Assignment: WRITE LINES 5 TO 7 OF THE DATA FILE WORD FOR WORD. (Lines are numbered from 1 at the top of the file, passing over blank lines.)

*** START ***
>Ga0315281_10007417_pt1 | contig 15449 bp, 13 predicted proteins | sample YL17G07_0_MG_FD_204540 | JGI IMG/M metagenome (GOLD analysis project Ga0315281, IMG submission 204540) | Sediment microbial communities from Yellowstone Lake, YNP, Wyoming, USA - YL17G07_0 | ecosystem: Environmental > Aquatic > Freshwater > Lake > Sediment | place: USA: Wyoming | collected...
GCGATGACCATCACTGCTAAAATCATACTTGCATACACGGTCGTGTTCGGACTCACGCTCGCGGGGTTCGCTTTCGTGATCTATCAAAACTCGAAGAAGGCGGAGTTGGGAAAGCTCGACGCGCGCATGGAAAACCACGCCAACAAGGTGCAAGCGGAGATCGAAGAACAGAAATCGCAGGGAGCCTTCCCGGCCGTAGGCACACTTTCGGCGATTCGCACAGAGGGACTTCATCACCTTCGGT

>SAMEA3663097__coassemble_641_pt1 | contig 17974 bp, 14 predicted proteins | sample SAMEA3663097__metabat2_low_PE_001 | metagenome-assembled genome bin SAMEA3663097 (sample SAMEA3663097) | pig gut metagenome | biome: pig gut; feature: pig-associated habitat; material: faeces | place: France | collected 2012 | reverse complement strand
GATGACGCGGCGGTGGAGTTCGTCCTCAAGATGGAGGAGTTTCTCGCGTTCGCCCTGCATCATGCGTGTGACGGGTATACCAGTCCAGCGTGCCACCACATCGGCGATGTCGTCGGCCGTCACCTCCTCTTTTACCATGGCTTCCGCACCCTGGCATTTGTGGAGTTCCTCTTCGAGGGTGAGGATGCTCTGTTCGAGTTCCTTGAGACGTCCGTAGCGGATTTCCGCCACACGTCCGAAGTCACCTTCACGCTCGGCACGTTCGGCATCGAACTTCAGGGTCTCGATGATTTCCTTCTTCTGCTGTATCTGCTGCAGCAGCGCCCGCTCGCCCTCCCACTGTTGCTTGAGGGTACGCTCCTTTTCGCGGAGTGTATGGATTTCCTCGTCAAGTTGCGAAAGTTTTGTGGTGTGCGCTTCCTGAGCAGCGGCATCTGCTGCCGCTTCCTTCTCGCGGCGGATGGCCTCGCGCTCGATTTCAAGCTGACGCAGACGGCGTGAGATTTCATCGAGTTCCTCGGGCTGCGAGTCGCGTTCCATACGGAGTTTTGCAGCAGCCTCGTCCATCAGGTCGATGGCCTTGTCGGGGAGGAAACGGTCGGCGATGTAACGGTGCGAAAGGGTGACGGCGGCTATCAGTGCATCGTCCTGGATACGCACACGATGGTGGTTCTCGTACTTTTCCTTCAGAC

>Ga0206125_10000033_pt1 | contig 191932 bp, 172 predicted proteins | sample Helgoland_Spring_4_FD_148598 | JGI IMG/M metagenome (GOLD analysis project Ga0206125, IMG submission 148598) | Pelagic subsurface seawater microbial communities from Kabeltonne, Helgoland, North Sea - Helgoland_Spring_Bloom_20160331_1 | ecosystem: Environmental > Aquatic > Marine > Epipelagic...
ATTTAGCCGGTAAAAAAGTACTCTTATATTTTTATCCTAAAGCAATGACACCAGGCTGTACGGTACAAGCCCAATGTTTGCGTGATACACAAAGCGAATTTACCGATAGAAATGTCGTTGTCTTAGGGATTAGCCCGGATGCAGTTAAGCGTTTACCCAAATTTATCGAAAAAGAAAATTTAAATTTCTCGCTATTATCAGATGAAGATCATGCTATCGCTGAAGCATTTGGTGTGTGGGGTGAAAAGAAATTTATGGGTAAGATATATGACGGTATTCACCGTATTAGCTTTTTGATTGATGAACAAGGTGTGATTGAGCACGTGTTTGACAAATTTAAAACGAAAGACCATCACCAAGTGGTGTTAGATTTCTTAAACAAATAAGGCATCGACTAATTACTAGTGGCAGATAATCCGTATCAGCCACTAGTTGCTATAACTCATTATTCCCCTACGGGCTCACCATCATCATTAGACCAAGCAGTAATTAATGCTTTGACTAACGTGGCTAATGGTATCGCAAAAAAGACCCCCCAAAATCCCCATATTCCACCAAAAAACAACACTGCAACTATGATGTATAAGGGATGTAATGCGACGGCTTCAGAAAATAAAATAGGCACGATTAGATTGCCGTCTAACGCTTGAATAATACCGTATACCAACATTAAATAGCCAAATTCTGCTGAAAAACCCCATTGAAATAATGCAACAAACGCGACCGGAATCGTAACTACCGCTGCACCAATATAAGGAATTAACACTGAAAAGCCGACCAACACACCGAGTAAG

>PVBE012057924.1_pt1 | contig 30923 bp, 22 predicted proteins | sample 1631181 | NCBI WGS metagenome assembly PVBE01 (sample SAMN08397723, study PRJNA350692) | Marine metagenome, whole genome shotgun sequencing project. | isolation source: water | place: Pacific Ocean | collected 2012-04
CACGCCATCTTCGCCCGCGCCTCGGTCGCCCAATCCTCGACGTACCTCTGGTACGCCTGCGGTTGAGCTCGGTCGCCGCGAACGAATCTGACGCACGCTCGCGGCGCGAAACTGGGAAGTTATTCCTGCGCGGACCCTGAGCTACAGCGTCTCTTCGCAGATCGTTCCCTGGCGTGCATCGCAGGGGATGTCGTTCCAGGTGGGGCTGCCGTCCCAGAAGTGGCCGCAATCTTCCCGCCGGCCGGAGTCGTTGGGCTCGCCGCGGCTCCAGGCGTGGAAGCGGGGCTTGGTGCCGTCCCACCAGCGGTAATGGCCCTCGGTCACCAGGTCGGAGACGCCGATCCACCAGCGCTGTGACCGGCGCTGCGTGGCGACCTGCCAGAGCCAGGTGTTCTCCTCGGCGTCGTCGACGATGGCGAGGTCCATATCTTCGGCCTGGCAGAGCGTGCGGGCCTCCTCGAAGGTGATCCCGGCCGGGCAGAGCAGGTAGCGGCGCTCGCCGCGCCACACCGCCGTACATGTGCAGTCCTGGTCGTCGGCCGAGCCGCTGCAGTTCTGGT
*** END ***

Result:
>Ga0206125_10000033_pt1 | contig 191932 bp, 172 predicted proteins | sample Helgoland_Spring_4_FD_148598 | JGI IMG/M metagenome (GOLD analysis project Ga0206125, IMG submission 148598) | Pelagic subsurface seawater microbial communities from Kabeltonne, Helgoland, North Sea - Helgoland_Spring_Bloom_20160331_1 | ecosystem: Environmental > Aquatic > Marine > Epipelagic...
ATTTAGCCGGTAAAAAAGTACTCTTATATTTTTATCCTAAAGCAATGACACCAGGCTGTACGGTACAAGCCCAATGTTTGCGTGATACACAAAGCGAATTTACCGATAGAAATGTCGTTGTCTTAGGGATTAGCCCGGATGCAGTTAAGCGTTTACCCAAATTTATCGAAAAAGAAAATTTAAATTTCTCGCTATTATCAGATGAAGATCATGCTATCGCTGAAGCATTTGGTGTGTGGGGTGAAAAGAAATTTATGGGTAAGATATATGACGGTATTCACCGTATTAGCTTTTTGATTGATGAACAAGGTGTGATTGAGCACGTGTTTGACAAATTTAAAACGAAAGACCATCACCAAGTGGTGTTAGATTTCTTAAACAAATAAGGCATCGACTAATTACTAGTGGCAGATAATCCGTATCAGCCACTAGTTGCTATAACTCATTATTCCCCTACGGGCTCACCATCATCATTAGACCAAGCAGTAATTAATGCTTTGACTAACGTGGCTAATGGTATCGCAAAAAAGACCCCCCAAAATCCCCATATTCCACCAAAAAACAACACTGCAACTATGATGTATAAGGGATGTAATGCGACGGCTTCAGAAAATAAAATAGGCACGATTAGATTGCCGTCTAACGCTTGAATAATACCGTATACCAACATTAAATAGCCAAATTCTGCTGAAAAACCCCATTGAAATAATGCAACAAACGCGACCGGAATCGTAACTACCGCTGCACCAATATAAGGAATTAACACTGAAAAGCCGACCAACACACCGAGTAAG

>PVBE012057924.1_pt1 | contig 30923 bp, 22 predicted proteins | sample 1631181 | NCBI WGS metagenome assembly PVBE01 (sample SAMN08397723, study PRJNA350692) | Marine metagenome, whole genome shotgun sequencing project. | isolation source: water | place: Pacific Ocean | collected 2012-04